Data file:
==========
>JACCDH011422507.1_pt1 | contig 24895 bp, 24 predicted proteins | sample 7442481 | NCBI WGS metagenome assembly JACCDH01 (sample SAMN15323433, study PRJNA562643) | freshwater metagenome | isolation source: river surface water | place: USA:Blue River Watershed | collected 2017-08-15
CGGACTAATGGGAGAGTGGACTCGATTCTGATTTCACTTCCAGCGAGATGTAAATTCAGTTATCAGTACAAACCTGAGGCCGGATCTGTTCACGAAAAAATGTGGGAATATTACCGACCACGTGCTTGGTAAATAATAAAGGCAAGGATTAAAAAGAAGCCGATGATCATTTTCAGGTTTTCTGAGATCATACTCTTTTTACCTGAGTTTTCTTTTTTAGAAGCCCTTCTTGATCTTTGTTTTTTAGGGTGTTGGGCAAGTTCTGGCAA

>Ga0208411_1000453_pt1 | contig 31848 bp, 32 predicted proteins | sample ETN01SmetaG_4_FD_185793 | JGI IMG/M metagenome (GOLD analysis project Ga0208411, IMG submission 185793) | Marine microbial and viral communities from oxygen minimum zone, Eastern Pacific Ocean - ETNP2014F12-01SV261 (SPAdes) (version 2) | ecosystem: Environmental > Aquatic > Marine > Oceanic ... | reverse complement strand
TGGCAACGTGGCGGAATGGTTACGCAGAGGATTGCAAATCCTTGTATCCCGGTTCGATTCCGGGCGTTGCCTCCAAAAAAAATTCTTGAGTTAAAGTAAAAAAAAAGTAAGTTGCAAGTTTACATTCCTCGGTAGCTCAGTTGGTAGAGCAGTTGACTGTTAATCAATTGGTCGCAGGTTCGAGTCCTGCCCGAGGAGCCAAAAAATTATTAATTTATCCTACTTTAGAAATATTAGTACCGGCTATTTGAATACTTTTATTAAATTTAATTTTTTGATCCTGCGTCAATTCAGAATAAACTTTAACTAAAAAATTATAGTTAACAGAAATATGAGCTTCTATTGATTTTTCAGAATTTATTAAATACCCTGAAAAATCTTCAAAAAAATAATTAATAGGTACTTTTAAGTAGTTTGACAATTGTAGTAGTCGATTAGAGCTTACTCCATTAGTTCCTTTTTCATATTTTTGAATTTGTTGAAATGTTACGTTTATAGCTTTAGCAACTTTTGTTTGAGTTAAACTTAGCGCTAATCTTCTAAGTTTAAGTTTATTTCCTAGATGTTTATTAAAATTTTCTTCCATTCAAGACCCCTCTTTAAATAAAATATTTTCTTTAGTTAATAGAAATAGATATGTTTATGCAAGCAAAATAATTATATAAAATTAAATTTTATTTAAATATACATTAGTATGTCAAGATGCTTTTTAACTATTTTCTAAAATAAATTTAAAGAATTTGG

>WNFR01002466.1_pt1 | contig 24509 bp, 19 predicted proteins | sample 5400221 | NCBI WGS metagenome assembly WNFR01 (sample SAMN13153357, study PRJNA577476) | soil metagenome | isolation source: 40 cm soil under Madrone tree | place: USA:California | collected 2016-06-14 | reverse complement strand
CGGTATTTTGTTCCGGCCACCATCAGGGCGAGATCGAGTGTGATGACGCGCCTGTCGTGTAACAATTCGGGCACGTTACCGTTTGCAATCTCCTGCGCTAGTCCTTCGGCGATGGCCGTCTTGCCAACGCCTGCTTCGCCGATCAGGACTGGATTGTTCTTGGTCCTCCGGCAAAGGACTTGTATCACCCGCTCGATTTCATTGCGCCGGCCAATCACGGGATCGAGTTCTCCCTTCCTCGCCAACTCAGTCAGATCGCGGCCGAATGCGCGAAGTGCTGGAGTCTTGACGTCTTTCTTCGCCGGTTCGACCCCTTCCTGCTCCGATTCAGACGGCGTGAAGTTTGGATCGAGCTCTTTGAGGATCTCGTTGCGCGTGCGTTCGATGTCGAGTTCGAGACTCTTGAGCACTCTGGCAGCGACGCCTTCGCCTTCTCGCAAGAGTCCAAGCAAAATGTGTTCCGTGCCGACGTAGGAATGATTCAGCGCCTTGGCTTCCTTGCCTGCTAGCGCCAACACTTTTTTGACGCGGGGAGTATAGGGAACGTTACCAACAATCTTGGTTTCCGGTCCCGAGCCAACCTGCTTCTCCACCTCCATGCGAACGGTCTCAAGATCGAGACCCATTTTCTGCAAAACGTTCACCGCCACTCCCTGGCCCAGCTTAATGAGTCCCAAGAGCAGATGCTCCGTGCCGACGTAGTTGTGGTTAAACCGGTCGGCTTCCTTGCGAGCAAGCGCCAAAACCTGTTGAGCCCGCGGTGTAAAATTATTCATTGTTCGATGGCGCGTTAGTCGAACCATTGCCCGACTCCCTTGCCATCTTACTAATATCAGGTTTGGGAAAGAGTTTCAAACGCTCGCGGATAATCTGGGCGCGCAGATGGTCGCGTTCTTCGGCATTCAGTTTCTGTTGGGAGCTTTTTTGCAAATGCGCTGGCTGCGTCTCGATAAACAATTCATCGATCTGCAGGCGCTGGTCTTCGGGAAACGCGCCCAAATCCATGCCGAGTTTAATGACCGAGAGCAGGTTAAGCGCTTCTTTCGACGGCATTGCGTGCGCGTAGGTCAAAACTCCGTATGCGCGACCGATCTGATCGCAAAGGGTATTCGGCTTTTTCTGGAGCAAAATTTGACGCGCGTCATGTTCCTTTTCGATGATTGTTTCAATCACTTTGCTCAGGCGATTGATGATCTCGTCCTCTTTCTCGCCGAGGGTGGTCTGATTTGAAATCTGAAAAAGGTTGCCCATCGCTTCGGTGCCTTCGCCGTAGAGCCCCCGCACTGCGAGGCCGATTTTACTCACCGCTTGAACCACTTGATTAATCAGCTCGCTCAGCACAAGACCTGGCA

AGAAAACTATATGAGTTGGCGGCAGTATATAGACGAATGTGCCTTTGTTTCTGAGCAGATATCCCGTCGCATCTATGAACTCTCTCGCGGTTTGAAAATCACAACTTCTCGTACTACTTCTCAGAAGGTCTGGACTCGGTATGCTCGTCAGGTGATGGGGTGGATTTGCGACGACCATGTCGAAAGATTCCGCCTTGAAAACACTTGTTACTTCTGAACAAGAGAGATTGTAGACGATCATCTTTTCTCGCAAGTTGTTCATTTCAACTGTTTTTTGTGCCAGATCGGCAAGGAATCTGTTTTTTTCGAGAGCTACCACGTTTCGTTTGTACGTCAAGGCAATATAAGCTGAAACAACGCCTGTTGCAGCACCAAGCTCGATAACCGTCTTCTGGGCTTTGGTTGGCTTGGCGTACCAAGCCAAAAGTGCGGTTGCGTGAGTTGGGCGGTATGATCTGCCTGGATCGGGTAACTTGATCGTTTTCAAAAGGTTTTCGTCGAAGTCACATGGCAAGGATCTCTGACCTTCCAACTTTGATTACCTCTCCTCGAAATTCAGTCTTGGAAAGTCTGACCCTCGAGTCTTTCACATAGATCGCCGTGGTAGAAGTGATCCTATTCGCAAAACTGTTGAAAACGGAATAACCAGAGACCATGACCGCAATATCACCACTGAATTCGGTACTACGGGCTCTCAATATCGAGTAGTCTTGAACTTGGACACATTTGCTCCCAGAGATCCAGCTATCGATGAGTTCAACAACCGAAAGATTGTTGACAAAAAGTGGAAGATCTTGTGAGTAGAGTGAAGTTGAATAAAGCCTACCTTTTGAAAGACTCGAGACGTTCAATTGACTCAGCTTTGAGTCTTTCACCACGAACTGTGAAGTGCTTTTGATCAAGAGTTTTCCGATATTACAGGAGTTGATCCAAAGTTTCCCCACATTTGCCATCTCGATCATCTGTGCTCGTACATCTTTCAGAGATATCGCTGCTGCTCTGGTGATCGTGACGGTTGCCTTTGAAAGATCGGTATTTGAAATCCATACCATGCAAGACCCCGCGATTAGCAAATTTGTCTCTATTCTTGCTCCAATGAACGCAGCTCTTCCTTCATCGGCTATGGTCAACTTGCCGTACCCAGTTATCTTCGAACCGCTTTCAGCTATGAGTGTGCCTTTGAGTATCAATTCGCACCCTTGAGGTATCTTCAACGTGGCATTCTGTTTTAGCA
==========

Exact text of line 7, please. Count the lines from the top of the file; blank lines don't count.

AGAAAACTATATGAGTTGGCGGCAGTATATAGACGAATGTGCCTTTGTTTCTGAGCAGATATCCCGTCGCATCTATGAACTCTCTCGCGGTTTGAAAATCACAACTTCTCGTACTACTTCTCAGAAGGTCTGGACTCGGTATGCTCGTCAGGTGATGGGGTGGATTTGCGACGACCATGTCGAAAGATTCCGCCTTGAAAACACTTGTTACTTCTGAACAAGAGAGATTGTAGACGATCATCTTTTCTCGCAAGTTGTTCATTTCAACTGTTTTTTGTGCCAGATCGGCAAGGAATCTGTTTTTTTCGAGAGCTACCACGTTTCGTTTGTACGTCAAGGCAATATAAGCTGAAACAACGCCTGTTGCAGCACCAAGCTCGATAACCGTCTTCTGGGCTTTGGTTGGCTTGGCGTACCAAGCCAAAAGTGCGGTTGCGTGAGTTGGGCGGTATGATCTGCCTGGATCGGGTAACTTGATCGTTTTCAAAAGGTTTTCGTCGAAGTCACATGGCAAGGATCTCTGACCTTCCAACTTTGATTACCTCTCCTCGAAATTCAGTCTTGGAAAGTCTGACCCTCGAGTCTTTCACATAGATCGCCGTGGTAGAAGTGATCCTATTCGCAAAACTGTTGAAAACGGAATAACCAGAGACCATGACCGCAATATCACCACTGAATTCGGTACTACGGGCTCTCAATATCGAGTAGTCTTGAACTTGGACACATTTGCTCCCAGAGATCCAGCTATCGATGAGTTCAACAACCGAAAGATTGTTGACAAAAAGTGGAAGATCTTGTGAGTAGAGTGAAGTTGAATAAAGCCTACCTTTTGAAAGACTCGAGACGTTCAATTGACTCAGCTTTGAGTCTTTCACCACGAACTGTGAAGTGCTTTTGATCAAGAGTTTTCCGATATTACAGGAGTTGATCCAAAGTTTCCCCACATTTGCCATCTCGATCATCTGTGCTCGTACATCTTTCAGAGATATCGCTGCTGCTCTGGTGATCGTGACGGTTGCCTTTGAAAGATCGGTATTTGAAATCCATACCATGCAAGACCCCGCGATTAGCAAATTTGTCTCTATTCTTGCTCCAATGAACGCAGCTCTTCCTTCATCGGCTATGGTCAACTTGCCGTACCCAGTTATCTTCGAACCGCTTTCAGCTATGAGTGTGCCTTTGAGTATCAATTCGCACCCTTGAGGTATCTTCAACGTGGCATTCTGTTTTAGCA